50 sandwich boards seized from Dublin businesses in council crackdown
Fifty sandwich boards have been seized from Dublin businesses in the first few days of the city council’s crackdown on unlicenced advertising signs.
Only four businesses have paid the €100 fee to reclaim their boards and there are still no valid applications to licence the structures.
The council’s new regulations came into effect on Monday, requiring businesses to pay an annual fee of €630 to erect a sandwich board on the public footpath.
Boards were already prohibited in Grafton Street and O’Connell Street and the ban now extends to areas of architectural importance but elsewhere they have proliferated, leading to complaints about cluttering of the city’s footpaths.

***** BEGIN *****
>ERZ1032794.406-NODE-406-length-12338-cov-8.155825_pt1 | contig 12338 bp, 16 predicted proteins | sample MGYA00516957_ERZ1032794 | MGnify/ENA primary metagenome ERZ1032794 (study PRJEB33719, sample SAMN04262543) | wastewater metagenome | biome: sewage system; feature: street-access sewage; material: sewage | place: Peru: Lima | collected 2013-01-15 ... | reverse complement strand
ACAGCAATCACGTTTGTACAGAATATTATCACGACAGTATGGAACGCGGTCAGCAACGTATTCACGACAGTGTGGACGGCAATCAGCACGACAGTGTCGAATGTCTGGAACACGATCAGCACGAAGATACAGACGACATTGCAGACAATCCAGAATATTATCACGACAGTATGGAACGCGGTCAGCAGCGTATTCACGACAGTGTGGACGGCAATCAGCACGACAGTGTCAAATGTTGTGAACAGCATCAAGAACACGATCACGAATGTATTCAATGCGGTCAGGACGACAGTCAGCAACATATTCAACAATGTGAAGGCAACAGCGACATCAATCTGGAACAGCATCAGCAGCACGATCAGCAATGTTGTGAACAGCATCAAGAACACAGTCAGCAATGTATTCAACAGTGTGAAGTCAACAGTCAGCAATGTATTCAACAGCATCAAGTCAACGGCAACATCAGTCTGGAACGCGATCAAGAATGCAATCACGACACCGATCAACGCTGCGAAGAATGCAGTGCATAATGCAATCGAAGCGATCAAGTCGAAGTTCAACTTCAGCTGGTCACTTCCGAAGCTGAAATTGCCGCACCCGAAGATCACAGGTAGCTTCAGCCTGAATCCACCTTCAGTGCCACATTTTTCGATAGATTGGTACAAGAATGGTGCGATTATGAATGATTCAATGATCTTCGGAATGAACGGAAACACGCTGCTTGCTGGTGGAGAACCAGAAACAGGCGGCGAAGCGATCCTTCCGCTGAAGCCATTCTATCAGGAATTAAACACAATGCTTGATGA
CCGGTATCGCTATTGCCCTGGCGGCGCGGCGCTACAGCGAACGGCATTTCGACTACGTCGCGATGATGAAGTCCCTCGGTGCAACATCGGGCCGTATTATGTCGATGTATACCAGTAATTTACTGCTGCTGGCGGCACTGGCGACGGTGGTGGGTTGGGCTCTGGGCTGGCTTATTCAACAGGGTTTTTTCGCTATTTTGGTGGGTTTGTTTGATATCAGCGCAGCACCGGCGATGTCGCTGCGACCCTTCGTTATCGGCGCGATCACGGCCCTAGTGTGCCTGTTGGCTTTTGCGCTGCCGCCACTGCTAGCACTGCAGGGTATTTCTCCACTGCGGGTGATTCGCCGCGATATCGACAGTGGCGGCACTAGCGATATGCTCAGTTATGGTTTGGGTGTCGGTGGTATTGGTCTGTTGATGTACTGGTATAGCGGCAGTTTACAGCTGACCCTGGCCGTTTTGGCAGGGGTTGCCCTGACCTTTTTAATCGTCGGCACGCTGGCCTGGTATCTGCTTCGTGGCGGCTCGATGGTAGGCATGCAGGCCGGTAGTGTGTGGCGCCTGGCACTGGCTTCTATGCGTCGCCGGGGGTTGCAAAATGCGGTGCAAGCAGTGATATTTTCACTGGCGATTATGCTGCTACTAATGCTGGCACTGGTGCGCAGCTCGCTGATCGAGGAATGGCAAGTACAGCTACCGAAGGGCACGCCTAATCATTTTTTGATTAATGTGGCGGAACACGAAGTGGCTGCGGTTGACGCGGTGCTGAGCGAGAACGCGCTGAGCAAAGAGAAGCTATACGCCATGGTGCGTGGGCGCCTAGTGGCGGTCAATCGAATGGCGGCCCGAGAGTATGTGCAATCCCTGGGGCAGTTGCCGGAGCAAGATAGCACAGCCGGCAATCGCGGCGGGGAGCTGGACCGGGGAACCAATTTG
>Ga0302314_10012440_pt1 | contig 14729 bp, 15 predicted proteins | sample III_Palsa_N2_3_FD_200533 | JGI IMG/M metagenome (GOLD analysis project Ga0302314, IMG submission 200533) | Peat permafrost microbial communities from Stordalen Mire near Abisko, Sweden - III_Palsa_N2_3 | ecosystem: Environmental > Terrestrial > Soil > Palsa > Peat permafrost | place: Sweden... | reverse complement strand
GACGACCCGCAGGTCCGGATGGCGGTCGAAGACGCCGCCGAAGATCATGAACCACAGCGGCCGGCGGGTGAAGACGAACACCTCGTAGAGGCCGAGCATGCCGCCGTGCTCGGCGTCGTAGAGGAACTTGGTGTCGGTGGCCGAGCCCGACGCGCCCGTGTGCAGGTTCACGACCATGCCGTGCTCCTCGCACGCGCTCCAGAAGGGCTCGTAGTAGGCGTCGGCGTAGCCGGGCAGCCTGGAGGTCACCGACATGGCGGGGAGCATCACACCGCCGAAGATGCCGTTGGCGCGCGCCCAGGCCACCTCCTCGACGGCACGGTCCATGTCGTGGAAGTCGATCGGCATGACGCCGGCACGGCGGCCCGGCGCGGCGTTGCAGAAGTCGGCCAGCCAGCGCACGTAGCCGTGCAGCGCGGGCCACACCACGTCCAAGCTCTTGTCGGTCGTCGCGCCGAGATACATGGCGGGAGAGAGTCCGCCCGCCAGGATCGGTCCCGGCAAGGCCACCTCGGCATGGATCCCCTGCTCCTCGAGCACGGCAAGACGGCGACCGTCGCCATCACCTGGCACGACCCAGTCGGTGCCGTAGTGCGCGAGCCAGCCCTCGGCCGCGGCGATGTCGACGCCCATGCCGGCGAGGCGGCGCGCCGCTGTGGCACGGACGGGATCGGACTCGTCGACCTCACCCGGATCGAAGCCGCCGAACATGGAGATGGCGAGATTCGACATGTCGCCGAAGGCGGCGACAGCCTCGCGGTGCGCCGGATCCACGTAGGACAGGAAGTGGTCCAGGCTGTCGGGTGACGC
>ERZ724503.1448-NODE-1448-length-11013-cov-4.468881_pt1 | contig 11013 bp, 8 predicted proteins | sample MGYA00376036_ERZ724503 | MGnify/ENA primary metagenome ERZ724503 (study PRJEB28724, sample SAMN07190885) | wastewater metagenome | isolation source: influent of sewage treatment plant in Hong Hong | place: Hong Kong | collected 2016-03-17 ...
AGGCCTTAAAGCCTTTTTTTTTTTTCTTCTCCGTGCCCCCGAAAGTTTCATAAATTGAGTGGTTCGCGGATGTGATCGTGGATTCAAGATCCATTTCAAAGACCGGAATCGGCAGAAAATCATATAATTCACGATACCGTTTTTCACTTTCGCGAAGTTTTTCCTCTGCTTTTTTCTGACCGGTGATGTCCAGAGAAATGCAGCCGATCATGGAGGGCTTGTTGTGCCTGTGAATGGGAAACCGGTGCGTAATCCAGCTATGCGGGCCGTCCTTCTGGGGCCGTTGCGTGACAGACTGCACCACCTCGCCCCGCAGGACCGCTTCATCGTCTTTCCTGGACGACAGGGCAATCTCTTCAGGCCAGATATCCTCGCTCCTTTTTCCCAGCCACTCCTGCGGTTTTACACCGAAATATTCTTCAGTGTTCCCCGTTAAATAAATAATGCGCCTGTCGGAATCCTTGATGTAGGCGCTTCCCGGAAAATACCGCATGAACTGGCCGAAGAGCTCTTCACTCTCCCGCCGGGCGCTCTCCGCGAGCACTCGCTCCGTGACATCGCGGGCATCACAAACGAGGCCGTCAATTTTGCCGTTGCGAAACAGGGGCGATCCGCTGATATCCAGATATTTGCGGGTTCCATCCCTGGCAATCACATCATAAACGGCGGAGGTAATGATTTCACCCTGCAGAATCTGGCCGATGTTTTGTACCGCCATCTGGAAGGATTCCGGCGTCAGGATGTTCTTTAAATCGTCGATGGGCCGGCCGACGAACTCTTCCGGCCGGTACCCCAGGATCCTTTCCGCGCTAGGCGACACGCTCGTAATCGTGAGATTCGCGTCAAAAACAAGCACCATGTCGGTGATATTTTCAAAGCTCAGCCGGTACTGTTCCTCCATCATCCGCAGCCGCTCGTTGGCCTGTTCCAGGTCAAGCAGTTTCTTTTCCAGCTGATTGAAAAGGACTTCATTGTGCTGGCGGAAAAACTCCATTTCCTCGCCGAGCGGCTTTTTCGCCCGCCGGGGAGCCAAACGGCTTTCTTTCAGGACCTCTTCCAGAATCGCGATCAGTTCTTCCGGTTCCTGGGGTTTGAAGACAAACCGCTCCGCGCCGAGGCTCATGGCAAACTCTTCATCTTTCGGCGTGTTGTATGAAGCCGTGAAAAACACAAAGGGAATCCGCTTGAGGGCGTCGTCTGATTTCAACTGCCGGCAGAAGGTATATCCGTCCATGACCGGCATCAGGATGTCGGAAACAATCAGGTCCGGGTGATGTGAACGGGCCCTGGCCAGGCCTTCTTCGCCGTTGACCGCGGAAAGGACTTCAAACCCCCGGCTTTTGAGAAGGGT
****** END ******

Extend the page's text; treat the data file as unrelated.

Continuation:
But the move has proved unpopular with traders, just five of whom have made formal applications to retain their boards. All five applications were returned as incomplete.
Dublin City Council said since in the weeks before the regulations came into effect, all city centre businesses and those in some suburban villages were inspected and given information leaflets.
In addition, during the five days leading up to the deadline, 162 businesses with advertising boards were inspected and given warnings to get their house in order.
Despite this, 46 businesses visited since Monday were found in breach of the regulations and 50 of their boards were removed.
However, the council said the regulations were having an effect.
"Since the 1st of September there has been a significant reduction in the number of ad boards on the public road and footpaths," it said.